Transaction Costs And Organic Marketing: Evidence From U.S. Organic Produce Farmers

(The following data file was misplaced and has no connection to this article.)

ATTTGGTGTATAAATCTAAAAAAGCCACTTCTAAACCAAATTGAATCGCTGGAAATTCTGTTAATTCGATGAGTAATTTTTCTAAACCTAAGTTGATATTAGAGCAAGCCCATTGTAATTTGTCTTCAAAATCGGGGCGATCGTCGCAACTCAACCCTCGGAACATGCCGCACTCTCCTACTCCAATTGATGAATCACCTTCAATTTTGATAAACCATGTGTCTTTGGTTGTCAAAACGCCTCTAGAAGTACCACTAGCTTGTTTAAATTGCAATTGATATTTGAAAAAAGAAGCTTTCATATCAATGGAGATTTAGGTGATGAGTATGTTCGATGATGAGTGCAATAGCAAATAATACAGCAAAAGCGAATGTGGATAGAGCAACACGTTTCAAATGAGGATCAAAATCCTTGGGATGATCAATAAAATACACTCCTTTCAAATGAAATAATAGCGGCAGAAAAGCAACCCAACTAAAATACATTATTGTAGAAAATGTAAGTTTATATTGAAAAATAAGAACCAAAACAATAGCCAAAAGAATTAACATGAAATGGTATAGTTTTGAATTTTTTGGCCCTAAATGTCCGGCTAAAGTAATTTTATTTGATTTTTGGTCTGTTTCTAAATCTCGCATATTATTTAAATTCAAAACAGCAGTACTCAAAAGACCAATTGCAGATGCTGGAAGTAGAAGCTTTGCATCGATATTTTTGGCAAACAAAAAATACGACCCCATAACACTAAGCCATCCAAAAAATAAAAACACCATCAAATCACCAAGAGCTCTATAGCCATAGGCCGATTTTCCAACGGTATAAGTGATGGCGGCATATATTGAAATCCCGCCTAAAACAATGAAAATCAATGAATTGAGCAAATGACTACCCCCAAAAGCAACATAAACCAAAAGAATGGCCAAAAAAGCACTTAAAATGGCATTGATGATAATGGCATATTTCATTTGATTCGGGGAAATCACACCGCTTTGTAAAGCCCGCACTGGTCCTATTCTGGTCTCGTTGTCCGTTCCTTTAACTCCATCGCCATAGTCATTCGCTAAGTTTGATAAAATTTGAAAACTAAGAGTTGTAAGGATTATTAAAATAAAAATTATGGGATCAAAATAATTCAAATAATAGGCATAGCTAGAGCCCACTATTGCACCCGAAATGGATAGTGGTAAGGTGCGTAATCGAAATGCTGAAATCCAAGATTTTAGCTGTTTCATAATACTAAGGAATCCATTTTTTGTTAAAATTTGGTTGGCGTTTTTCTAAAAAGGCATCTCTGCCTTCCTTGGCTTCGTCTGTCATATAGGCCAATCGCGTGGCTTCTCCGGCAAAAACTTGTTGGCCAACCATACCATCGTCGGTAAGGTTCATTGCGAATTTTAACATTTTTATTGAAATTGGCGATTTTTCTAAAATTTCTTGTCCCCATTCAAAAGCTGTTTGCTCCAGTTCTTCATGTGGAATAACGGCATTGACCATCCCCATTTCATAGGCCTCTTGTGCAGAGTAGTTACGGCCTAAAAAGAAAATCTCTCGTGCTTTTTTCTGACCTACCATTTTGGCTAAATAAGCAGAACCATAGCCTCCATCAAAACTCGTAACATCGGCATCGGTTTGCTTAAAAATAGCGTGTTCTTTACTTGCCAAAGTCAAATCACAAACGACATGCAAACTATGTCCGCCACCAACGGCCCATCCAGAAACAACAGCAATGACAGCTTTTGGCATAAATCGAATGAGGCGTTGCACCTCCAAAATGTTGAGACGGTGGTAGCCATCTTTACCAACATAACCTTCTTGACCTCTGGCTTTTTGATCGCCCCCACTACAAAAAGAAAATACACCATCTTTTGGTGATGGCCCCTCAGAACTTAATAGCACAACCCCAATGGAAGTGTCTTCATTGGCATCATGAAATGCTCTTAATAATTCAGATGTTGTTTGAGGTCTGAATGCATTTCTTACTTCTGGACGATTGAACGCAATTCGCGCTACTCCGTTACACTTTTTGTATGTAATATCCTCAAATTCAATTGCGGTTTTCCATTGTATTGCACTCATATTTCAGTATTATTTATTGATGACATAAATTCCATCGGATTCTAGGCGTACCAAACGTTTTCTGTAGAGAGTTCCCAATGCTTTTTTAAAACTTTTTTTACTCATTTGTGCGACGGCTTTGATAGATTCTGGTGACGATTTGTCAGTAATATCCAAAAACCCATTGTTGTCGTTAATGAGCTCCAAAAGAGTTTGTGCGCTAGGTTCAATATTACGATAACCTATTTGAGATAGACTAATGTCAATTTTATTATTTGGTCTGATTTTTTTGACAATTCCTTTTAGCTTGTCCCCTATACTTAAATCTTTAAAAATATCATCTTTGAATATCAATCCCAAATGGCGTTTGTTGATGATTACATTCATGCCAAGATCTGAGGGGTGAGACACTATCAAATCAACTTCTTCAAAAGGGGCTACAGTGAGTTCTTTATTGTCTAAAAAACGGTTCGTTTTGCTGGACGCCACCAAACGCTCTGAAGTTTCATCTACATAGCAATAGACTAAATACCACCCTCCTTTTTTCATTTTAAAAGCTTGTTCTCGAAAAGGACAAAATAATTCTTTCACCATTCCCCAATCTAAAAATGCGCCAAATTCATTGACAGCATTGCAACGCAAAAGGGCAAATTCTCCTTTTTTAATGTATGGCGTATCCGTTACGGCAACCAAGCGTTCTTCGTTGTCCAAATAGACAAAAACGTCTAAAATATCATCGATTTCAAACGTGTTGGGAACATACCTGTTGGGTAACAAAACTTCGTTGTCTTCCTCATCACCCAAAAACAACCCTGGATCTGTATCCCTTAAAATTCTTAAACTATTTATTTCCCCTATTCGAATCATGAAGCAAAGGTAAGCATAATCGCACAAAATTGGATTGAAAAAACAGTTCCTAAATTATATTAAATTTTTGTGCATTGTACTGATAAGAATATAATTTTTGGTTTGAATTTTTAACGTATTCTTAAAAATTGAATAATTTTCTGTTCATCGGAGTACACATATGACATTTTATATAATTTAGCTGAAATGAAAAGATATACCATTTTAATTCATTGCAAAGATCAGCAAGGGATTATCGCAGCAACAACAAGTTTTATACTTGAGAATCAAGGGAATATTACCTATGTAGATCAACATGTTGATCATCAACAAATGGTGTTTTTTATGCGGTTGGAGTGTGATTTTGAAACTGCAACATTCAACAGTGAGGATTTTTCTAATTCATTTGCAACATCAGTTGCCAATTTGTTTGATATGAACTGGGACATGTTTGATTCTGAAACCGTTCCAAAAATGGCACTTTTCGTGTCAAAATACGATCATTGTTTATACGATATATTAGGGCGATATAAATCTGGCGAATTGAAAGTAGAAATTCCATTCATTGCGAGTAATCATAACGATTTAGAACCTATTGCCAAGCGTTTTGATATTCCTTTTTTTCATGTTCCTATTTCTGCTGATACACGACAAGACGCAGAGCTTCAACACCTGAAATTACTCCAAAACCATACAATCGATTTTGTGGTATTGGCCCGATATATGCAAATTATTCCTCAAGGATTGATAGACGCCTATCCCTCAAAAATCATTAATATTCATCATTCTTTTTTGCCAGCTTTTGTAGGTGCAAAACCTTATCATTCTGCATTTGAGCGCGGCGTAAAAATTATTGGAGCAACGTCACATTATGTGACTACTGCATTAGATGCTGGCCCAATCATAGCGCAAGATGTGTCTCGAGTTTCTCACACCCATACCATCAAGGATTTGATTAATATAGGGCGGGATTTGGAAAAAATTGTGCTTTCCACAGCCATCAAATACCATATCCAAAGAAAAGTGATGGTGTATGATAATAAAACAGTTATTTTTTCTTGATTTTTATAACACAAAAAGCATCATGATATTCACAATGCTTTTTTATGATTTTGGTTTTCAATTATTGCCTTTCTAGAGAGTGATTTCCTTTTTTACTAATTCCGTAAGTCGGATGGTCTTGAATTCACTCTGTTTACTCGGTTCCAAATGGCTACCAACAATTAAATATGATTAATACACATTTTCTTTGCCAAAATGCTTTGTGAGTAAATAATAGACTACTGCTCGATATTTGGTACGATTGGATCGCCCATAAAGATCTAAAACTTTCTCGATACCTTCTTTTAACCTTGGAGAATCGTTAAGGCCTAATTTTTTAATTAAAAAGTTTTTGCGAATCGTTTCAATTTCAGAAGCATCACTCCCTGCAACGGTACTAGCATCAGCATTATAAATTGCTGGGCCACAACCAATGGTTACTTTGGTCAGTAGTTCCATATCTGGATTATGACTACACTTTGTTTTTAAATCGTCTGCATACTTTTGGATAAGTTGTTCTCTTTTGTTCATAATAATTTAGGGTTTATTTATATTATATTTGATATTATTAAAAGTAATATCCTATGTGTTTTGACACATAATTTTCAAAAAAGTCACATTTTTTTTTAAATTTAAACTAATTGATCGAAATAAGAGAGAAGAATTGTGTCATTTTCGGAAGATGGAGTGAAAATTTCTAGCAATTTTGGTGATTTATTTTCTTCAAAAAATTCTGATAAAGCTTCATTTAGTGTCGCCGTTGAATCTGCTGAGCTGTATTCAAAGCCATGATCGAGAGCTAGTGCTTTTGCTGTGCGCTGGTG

We develop a conceptual framework that integrates quality of output and transaction costs in the choice of marketing channels. We estimate a reduced-form Tobit model and a semi-reduced logit model using a farm-level cross-sectional dataset to measure the effects of transaction costs in farming ability to make sales to indirect markets (retailers and wholesalers). We find strong empirical evidence that existing organic retail and wholesale markets impose considerable barriers to entry on individual organic farmers. The effects of transaction costs are asymmetric between farmers, those who transitioned from conventional farming and those who did not. Those who did are overall favored, and those who did not are constrained by more types of transaction costs and are constrained more severely than those who did. We argue that an effective policy should target the least favored farmers by encouraging or mandating distributors and retailers have a more transparent and objective process in selecting organic suppliers, such that all farmers would have an equal opportunity to be successful in selling to indirect markets.
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